Dr Sebastian Haensch
Dr Imre Gaspar
In these informative case studies, you will learn how:
- HyVolution 2 can improve the spatial resolution you get from your sample, whilst remaining gentle to the fluorophores
- HyVolution 2 overcomes issues experienced with other imaging modalities, even in difficult samples such as plant material, increasing resolution and signal to noise ratio, thereby facilitating downstream image processing and analysis
From Dr. Sebastian Haensch at the Center for Advanced Imaging at the Heinrich Heine-University in Düsseldorf, Germany:
Imaging in plant cells and tissues suffers from limitations due to the complexity and high density of plant material. This is especially true for the application of super-resolution techniques. In STED microscopy e.g., high power depletion laser light is heavily absorbed by cell walls and chloroplasts leading to demolition of the sample, whereas structured illumination microscopy (SIM) can be restrained by bad signal-to-noise ratio. Deconvolution methods can help to overcome these limits and to gain resolution even in difficult samples like plant material. Here, we will present our experience at the Center for Advanced Imaging Duesseldorf gained in exemplary plant imaging projects using the HyVolution 2 extension in our SP8 confocal system. In these projects different types of plant tissues or cells were analyzed for subcellular localization, structure and dynamic behavior of fluorescent proteins in live-cell imaging. During image acquisition HyVolution 2 helped to increase resolution and signal to noise ratio and thereby facilitated downstream image processing and analysis.
From Dr. Imre Gaspar at the European Molecular Biology Laboratory, Developmental Biology Unit, Heidelberg, Germany:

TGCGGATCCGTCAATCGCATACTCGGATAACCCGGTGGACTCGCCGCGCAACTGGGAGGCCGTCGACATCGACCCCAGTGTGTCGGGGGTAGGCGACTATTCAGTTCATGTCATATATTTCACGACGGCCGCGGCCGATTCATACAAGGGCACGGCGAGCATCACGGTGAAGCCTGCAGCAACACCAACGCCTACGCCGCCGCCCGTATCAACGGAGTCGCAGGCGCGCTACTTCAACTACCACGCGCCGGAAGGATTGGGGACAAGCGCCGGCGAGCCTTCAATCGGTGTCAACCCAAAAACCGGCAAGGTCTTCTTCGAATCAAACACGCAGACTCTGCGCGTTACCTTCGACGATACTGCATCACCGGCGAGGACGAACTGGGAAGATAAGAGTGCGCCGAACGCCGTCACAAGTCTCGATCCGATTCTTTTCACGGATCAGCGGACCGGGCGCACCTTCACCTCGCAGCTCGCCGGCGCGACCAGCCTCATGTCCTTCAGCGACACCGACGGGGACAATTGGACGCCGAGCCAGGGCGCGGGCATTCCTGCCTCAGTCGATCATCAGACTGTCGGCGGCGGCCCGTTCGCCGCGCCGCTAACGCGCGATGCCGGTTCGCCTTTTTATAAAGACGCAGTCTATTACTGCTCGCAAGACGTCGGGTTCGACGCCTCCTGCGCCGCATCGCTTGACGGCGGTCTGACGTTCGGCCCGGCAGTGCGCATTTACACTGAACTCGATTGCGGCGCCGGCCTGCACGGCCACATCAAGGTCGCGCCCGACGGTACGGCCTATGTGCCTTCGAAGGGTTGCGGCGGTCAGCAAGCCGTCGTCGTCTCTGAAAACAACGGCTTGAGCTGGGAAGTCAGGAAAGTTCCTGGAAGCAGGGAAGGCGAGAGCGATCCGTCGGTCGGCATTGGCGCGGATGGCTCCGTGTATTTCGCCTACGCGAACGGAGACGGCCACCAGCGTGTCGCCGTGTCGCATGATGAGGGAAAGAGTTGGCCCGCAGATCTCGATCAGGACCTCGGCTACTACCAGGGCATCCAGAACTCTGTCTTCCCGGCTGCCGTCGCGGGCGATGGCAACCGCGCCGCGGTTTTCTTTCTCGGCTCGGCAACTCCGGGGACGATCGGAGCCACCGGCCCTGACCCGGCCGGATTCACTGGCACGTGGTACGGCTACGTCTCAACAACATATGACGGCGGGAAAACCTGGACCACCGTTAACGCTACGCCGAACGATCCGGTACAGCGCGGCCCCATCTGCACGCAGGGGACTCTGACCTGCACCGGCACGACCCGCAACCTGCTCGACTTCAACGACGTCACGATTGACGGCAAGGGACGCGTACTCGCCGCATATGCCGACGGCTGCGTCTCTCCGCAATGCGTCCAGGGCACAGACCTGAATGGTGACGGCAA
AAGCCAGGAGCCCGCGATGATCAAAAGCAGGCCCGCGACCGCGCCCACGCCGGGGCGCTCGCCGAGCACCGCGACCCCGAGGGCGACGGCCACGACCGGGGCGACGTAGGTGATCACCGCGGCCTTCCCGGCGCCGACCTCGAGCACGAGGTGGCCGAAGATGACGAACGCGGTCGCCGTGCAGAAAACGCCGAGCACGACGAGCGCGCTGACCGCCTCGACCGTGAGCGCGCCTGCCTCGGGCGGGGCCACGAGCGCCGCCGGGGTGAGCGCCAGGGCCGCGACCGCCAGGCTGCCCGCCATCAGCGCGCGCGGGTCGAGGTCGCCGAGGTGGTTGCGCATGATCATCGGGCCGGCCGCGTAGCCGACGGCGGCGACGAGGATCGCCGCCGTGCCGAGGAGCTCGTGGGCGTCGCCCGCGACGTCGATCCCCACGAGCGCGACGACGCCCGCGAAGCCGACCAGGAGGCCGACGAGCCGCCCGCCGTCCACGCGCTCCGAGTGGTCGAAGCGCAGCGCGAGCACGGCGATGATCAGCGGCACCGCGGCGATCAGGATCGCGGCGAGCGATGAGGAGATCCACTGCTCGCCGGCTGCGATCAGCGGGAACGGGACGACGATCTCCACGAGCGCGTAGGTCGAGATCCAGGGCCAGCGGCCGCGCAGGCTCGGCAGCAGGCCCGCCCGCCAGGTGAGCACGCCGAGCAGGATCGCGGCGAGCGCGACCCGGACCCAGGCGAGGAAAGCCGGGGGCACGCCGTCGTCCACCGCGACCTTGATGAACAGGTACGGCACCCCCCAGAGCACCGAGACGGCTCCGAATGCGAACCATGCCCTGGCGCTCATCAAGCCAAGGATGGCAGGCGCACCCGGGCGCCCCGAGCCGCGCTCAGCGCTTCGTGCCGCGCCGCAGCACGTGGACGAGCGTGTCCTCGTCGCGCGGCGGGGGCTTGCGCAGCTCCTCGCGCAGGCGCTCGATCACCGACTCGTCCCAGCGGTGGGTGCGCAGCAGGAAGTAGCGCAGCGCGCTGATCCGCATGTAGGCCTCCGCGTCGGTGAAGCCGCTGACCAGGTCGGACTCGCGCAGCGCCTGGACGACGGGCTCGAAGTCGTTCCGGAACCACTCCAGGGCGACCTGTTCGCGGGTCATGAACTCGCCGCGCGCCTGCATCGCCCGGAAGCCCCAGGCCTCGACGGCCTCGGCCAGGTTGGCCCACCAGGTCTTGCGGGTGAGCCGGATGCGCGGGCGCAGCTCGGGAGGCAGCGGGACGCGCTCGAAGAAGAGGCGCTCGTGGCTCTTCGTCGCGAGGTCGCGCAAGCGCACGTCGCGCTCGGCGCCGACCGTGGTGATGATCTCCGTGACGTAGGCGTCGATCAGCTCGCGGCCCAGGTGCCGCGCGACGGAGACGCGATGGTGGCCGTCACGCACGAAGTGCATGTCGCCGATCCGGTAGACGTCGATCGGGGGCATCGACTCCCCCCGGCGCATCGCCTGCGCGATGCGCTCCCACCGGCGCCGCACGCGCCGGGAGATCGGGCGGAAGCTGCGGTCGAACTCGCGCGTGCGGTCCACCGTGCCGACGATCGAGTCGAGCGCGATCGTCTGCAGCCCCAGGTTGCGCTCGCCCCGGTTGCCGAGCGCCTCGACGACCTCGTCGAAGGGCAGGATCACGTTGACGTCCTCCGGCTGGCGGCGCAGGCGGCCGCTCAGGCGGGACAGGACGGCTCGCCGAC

The dynamic assembly of messenger ribonucleoprotein complexes (mRNPs) underlies the various processes – e.g. transcription, transport and translation – of mRNA biogenesis. To understand these spatiotemporal changes in mRNP composition, we decided to undertake a high resolution microscopy approach: on a confocal microscope, we co-detect fluorescently tagged candidate proteins and the mRNA of interest using single molecule fluorescent in situ hybridization (smFISH). By measuring nearest neighbour distances, we estimate the degree of interaction between the candidate proteins and the mRNA within the intact specimen. Such analysis revealed, for instance, that in the developing Drosophila egg-chambers, oskar mRNPs dynamically recruit kinesin-1 that transports oskar to the posterior pole of the oocyte. As oskar mRNPs concentrate locally – e.g. at the posterior pole – it becomes more and more difficult to resolve them individually. To overcome this limitation of light microscopy, we are now extending our method by superresolution microscopic techniques that enable 3D optical sectioning. We have found that deconvolution and HyVolution improve the spatial resolution well while they remain gentle to the limited amount of fluorophores available in our samples.